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The Age to Come

The 32nd Sunday of Ordinary Time

I know I shared this story somewhere recently but can’t remember if it was for a homily; forgive me if I repeat. A few years ago I got called to a parishioners home to anoint his wife. She had cancer for many years and at this point she was losing the fight. She was in her 70s maybe, bed ridden, her body was pretty beat up from both the cancer and the treatments. I don’t think she even knew that I was there. Her husband and I both knew that the end of her journey was coming. Sure enough a few weeks later I was sitting down with him and their adult children to plan her funeral. He let them do the talking and just sat there with a thousand yard stare in his eyes. At the end as we were wrapping up I asked if there was anything else they wanted to add or tell me. He cleared his throat, paused, and said: “you know… in the end, she was more beautiful than on the first day I met her.”

One day a week I work in the Tribunal, which handles all the petitions for marriage annulments. My job is to sit with divorced people and to listen. I hear their story, everything from what shaped them growing up, to a courtship and marriage, and then to divorce. It is hard work, but just as marriage is so beautiful so then divorce can be so painful, and if I can help someone deal with that pain as they seek truth and understanding then it is worth it. I’ve heard hundreds of people’s stories at this point.

Last year it was a day I was downtown when I got a call from another priest at my the parish. He had been working with a couple that were civilly married but had never married in the Church. They had just finished all the preparation work and everything was good to go, when the guy went into the hospital with some chest pains or something. Turns out it was lung cancer. Lung cancer so advanced that the doctor said he had about three days left and that he was not leaving the hospital. I talked with the Vicar General for the diocese and then drove down the road to the main campus. There in the hospital room with their adult children and grandchildren, I married them. Even I couldn’t hold back the tears as I invited them to repeat the words, “until death do us part”, or after that as I said, “may the God of Abraham, the God of Isaac, the God of Jacob, strengthen and bless in Christ the consent you have declared”, knowing this is the God of the living for whom all are alive.

I tell you all of this so that you can understand that while I am not married myself I really do have a unique access to know what marriage is. I’ll never know your particular marriage as well as you do but I know the sacrament and the ideal of marriage. Marriage is beautiful. All of us in our hearts have a natural yearning to love and to be loved. Marriage is not the only way to find that in life but it is nonetheless a profound way to find relationship and intimacy and trust. Think of the ideal marriage in all that it can be, someone who’s heart is yours, always, in all things. Think of being unable to define or describe yourself without reference to this love. Imagine if you had that in your life, and feeling that any of our hearts would respond that yes, this is good, this breathes life into me.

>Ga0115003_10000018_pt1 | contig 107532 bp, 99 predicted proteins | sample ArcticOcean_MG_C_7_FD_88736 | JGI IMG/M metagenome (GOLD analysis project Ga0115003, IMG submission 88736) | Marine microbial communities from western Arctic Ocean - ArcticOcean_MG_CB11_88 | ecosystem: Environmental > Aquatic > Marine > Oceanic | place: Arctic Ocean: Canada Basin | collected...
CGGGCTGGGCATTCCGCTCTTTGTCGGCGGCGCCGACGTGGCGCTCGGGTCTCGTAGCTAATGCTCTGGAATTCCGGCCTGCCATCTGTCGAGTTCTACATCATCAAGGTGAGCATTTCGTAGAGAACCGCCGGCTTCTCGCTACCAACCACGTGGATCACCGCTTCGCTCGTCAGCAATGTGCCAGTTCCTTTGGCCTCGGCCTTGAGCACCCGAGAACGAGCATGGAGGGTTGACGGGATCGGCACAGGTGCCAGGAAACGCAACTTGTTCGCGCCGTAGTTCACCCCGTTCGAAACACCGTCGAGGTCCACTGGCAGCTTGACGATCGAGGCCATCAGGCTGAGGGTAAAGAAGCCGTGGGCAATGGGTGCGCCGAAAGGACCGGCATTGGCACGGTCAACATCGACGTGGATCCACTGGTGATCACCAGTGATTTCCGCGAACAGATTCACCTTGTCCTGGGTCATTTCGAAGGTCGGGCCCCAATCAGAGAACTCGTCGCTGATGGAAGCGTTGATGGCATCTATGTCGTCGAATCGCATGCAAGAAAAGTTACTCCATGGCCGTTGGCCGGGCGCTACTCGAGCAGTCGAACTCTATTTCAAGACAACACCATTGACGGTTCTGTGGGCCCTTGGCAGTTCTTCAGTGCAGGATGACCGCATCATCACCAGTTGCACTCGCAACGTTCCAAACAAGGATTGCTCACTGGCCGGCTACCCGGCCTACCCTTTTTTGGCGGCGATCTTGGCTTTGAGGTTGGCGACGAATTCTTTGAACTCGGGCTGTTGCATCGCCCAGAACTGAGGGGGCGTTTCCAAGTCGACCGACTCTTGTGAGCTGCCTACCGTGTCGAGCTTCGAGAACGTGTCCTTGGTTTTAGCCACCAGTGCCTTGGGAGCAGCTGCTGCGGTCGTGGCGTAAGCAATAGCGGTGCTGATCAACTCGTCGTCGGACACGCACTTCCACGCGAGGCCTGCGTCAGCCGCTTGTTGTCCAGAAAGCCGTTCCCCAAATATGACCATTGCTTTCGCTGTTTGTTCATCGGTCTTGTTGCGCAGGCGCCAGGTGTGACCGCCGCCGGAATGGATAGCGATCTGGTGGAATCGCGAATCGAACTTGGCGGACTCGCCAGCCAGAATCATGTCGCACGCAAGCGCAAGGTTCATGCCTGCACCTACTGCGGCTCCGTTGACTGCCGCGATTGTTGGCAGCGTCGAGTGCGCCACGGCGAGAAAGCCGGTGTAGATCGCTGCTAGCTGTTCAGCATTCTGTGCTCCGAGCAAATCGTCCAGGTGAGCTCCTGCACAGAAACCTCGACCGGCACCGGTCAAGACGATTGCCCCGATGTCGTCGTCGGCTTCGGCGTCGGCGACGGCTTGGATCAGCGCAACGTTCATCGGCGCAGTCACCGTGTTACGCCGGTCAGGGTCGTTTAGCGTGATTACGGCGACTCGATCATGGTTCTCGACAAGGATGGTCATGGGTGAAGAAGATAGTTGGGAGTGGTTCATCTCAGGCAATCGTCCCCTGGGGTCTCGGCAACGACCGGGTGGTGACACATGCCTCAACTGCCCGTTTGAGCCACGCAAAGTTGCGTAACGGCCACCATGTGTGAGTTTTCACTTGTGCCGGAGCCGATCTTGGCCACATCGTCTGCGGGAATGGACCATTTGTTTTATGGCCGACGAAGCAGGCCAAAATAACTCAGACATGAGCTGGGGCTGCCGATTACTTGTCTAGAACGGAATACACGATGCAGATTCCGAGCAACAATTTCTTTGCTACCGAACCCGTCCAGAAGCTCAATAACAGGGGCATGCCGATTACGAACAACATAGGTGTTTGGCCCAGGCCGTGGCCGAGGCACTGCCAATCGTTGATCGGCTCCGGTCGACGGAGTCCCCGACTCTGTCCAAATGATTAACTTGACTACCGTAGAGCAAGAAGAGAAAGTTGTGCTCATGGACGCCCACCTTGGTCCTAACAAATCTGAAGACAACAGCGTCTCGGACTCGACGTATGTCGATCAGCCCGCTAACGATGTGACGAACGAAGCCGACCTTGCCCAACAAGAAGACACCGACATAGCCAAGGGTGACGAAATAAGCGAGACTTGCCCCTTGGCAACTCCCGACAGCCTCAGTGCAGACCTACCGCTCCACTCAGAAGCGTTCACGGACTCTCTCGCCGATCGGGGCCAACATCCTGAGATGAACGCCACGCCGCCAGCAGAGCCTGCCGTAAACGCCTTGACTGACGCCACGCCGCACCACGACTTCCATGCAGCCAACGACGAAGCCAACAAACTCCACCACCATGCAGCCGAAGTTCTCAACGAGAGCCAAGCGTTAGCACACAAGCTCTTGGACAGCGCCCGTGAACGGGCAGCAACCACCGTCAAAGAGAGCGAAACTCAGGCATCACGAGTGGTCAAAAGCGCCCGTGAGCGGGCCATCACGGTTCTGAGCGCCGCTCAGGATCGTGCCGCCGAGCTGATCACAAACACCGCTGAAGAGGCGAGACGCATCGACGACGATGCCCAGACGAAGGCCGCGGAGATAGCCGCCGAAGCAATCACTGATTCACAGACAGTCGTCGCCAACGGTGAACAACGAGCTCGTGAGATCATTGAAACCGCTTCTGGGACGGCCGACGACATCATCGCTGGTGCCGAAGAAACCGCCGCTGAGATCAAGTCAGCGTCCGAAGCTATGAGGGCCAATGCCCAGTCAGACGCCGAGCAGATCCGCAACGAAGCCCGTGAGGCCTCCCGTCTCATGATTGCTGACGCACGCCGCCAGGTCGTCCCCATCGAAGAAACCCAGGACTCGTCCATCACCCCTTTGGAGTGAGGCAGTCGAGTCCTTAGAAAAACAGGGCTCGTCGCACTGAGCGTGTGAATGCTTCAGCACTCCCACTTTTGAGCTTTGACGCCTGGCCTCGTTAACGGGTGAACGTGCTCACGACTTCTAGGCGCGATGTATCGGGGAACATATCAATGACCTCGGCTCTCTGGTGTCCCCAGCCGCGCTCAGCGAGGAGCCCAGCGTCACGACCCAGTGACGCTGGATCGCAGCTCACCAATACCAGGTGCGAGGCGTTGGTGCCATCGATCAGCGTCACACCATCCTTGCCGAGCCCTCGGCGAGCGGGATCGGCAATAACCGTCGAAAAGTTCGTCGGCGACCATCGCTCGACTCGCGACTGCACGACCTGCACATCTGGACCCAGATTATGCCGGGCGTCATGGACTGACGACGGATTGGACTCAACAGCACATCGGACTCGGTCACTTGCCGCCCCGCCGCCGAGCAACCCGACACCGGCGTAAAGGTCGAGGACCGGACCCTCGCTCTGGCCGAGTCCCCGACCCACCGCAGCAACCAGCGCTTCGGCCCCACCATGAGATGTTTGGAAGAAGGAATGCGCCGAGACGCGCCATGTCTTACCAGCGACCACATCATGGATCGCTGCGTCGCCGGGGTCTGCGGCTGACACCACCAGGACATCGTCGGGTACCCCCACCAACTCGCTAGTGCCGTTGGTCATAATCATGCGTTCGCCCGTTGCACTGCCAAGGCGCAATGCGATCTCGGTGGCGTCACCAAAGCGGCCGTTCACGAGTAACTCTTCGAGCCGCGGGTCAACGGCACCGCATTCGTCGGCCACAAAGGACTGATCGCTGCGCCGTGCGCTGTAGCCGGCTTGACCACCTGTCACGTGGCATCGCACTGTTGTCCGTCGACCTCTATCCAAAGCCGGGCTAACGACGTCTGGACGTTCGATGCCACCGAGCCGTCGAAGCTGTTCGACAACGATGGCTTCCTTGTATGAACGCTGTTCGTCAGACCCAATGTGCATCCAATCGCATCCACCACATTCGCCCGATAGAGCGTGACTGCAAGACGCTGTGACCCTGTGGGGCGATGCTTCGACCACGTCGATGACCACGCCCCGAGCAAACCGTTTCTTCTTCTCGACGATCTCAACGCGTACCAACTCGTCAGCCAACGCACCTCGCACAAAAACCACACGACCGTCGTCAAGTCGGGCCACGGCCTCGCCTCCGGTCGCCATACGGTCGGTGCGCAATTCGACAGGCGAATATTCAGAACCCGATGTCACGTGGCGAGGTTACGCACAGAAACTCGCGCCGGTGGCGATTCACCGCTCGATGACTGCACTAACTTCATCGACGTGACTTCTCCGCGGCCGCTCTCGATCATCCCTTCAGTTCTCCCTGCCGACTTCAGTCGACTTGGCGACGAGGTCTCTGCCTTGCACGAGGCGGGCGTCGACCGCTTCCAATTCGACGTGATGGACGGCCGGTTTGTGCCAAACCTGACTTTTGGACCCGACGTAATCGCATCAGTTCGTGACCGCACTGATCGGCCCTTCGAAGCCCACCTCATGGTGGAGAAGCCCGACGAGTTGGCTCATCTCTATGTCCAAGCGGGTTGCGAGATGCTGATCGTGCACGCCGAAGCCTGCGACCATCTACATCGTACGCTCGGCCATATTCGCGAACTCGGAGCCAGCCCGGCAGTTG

And now I need you to take that experience of a heart engulfed with love that marriage in its ideal could offer us in this life and to realize that that doesn’t even begin to describe the love we will experience in heaven with not just one person, but with every soul standing with us in the presence of God. Breathtaking, right? This is why Jesus says the children of the coming age neither marry nor are given in marriage and why the marriage vows last until death. This is why the brothers from the Book of Maccabees were so absolute in the face of torture and death when it also meant being faithful and on that path to Heaven. This is why St. Paul prayed the the Word of God may speed forward to bring faith to all who do not have it. Overwhelming and indescribable is the love that we were made for and that we will find in the coming age.

It’s a poor analogy, but everything is for what we are talking about; Wednesday I was at a concert. My favorite band, alternative metal, been listening to them for fifteen years or so and never thought I would have the chance to see them in concert. Fifteen years of listening to their albums and could mentally reproduce any of their songs in my head, but seeing them live, feeling the vibrations through the air and floor into every muscle and bone in my body, seeing the light show go back and forth over the sold out crowd moving with the rhythm of the music… I experienced a whole new level of what that music is… now I understand.

There is an experience of love, and understanding of love, that none of us have yet had. Marriage is one imperfect piece of one tiny aspect of what that love is.
I pray that if you are married you have a good marriage and come to faith in God through that love, yearning for what comes next. And if like me you are not married, I pray that you still know love in its seemingly endless manifestations. And for all of us, I pray that we remain faithful and have our breath taken away in the age to come.


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Homilies are meant to be heard, not read… and part of the Eucharistic liturgy, not words that stand alone. Please remember that no homily is written with this blog in mind.

Published inHomilies